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AIDS drug-assistance program gets new funding

Since a state-run program closed to new applicants earlier this year, patients living with HIV/AIDS in North Carolina are struggling to get needed medications.

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RALEIGH, N.C. — A state program that helps low-income residents get the essential medication they need to treat HIV and AIDS can continue its services.

The North Carolina Department of Health and Human Services said Tuesday that the state's AIDS Drug Assistance Program reopened July 11 after receiving $14 million in state funding to continue providing service to more than 4,600 participants.

The funding also allows the program to help an additional 627 patients who've been on a waiting list since January. It closed in January, after losing more than $7 million in state funding.

“Continued state funding for ADAP recognizes the great importance of providing people with critical medication that prevents progression to AIDS and decreases the spread of HIV,” state Health Director Jeff Engel said in a statement.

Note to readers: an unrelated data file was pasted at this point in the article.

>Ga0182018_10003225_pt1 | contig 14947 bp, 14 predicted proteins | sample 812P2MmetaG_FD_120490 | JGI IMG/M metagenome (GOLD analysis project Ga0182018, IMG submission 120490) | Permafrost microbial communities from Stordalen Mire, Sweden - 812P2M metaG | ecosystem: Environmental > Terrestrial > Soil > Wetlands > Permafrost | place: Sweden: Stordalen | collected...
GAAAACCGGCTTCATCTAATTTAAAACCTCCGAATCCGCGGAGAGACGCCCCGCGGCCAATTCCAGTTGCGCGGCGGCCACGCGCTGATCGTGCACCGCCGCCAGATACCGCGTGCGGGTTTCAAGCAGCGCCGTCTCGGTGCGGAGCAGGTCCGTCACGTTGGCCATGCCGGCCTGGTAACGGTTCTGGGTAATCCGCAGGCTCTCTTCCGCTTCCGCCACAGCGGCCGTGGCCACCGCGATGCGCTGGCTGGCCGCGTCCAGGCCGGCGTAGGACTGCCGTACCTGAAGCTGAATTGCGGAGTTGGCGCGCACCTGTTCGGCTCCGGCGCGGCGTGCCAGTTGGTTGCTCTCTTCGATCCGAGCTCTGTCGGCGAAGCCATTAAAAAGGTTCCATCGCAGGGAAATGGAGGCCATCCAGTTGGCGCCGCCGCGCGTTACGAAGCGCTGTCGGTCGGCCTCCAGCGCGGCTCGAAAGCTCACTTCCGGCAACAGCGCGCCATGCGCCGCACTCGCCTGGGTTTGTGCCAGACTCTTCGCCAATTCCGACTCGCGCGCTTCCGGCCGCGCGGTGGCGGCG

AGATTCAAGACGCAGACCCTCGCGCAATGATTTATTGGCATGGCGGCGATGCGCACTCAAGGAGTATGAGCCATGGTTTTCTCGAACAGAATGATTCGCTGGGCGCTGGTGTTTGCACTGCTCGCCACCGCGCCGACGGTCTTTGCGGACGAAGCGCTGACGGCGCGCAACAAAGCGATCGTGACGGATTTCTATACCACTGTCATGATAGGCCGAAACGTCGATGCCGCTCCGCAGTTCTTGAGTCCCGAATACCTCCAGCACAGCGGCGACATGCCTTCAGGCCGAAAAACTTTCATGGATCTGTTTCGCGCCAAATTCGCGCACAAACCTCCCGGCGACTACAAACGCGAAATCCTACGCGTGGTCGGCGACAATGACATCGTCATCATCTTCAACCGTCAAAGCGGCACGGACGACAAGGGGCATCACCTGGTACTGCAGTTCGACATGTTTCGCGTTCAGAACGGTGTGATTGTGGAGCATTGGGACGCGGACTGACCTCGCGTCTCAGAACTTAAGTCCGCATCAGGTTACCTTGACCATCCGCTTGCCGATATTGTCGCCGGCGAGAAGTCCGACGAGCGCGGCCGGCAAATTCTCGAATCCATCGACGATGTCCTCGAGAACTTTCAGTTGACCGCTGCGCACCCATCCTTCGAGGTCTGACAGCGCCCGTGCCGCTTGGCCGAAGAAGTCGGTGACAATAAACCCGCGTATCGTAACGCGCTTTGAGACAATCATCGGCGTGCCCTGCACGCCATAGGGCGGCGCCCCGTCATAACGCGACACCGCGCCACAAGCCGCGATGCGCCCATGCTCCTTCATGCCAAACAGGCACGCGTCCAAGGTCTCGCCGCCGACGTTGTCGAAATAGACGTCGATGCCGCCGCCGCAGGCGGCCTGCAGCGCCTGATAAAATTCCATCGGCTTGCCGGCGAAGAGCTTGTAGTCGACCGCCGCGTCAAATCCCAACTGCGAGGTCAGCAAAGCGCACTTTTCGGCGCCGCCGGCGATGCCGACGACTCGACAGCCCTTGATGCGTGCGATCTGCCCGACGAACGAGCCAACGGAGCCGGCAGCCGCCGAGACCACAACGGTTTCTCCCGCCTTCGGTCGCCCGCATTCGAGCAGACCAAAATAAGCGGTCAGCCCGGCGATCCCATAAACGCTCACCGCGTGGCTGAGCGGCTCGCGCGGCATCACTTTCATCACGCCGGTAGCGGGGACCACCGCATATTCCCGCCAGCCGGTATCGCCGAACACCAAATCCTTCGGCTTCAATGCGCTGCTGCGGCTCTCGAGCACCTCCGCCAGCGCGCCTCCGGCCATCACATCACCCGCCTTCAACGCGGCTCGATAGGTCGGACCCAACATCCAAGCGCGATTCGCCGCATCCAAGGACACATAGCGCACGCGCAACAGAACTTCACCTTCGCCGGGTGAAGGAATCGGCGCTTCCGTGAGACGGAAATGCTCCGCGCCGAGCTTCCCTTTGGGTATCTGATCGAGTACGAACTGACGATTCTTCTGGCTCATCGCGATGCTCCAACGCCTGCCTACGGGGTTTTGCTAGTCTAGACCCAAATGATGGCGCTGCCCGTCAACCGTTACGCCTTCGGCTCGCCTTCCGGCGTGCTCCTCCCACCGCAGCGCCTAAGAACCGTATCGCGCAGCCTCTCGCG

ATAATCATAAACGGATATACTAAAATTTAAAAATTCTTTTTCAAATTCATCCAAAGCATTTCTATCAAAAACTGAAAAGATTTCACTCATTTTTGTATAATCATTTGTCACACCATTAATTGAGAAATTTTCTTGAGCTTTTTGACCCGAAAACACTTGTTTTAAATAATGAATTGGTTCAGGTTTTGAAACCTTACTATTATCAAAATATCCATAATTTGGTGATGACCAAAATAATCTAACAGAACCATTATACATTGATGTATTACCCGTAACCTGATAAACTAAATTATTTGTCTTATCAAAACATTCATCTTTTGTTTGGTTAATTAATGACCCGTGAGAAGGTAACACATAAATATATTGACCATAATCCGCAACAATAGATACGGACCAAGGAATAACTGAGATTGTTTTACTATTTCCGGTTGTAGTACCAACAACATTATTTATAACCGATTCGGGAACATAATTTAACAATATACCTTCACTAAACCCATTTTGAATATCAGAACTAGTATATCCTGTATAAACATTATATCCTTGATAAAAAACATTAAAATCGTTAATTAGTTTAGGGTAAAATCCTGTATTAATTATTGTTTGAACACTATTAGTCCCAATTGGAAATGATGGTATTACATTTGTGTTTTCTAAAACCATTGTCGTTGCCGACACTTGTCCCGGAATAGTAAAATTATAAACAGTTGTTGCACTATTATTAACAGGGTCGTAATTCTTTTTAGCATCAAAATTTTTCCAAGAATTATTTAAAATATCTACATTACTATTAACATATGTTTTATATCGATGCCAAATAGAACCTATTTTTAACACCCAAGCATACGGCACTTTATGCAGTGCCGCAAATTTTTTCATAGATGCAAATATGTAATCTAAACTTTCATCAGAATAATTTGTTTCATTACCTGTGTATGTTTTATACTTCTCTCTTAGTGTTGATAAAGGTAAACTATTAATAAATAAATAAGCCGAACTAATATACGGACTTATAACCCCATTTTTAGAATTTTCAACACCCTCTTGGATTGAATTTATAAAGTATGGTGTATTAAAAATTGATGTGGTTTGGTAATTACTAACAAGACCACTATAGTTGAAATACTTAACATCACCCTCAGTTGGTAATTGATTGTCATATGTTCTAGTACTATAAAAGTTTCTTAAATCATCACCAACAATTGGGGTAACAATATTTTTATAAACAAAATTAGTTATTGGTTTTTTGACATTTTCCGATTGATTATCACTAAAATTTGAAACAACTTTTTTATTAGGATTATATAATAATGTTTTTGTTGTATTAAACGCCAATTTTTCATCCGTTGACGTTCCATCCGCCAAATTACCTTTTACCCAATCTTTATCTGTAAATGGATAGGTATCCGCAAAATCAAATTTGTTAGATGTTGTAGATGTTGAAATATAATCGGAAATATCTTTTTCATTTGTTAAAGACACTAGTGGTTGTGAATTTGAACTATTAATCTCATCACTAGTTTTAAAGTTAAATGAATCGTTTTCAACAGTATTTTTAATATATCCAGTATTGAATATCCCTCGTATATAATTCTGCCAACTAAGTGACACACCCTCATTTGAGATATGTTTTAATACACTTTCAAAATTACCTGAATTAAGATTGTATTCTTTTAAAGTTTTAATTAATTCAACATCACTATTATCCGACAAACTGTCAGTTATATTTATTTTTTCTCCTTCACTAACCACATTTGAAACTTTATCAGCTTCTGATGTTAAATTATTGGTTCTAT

ADAP uses state and federal funds to buy medication in bulk from pharmaceutical wholesalers, and a central pharmacy dispenses and mails prescriptions to clients.

Enrollment is limited to individuals living at or below 125 percent of the federal poverty level.

According to an estimate from the state Division of Public Health’s Communicable Disease Branch, more than 900 additional people are expected to be enrolled in the program in the coming months.

Tuesday's announcement coincides with President Barack Obama's unveiling of a new national strategy for combating HIV and AIDS.

The plan calls for reducing the rate of new HIV infections by 25 percent over the next five years, and for getting treatment to 85 percent of patients within three months of their diagnosis.

Obama said the strategy will help the U.S. become a nation where infections are rare and all Americans can receive high-quality care that is free from stigma or discrimination.


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